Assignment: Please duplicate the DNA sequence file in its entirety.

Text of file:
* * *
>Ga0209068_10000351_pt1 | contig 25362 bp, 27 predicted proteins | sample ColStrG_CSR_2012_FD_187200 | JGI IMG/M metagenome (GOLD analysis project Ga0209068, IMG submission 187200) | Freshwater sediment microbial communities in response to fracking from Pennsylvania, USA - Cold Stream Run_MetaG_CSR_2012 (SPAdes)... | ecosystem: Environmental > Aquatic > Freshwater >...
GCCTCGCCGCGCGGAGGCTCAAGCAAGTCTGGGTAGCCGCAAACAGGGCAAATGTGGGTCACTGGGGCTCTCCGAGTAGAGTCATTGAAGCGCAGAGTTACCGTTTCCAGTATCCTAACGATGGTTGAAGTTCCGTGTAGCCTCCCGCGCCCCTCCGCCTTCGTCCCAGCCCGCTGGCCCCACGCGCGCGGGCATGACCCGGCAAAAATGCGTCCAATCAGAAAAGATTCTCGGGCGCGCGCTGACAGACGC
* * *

>Ga0209068_10000351_pt1 | contig 25362 bp, 27 predicted proteins | sample ColStrG_CSR_2012_FD_187200 | JGI IMG/M metagenome (GOLD analysis project Ga0209068, IMG submission 187200) | Freshwater sediment microbial communities in response to fracking from Pennsylvania, USA - Cold Stream Run_MetaG_CSR_2012 (SPAdes)... | ecosystem: Environmental > Aquatic > Freshwater >...
GCCTCGCCGCGCGGAGGCTCAAGCAAGTCTGGGTAGCCGCAAACAGGGCAAATGTGGGTCACTGGGGCTCTCCGAGTAGAGTCATTGAAGCGCAGAGTTACCGTTTCCAGTATCCTAACGATGGTTGAAGTTCCGTGTAGCCTCCCGCGCCCCTCCGCCTTCGTCCCAGCCCGCTGGCCCCACGCGCGCGGGCATGACCCGGCAAAAATGCGTCCAATCAGAAAAGATTCTCGGGCGCGCGCTGACAGACGC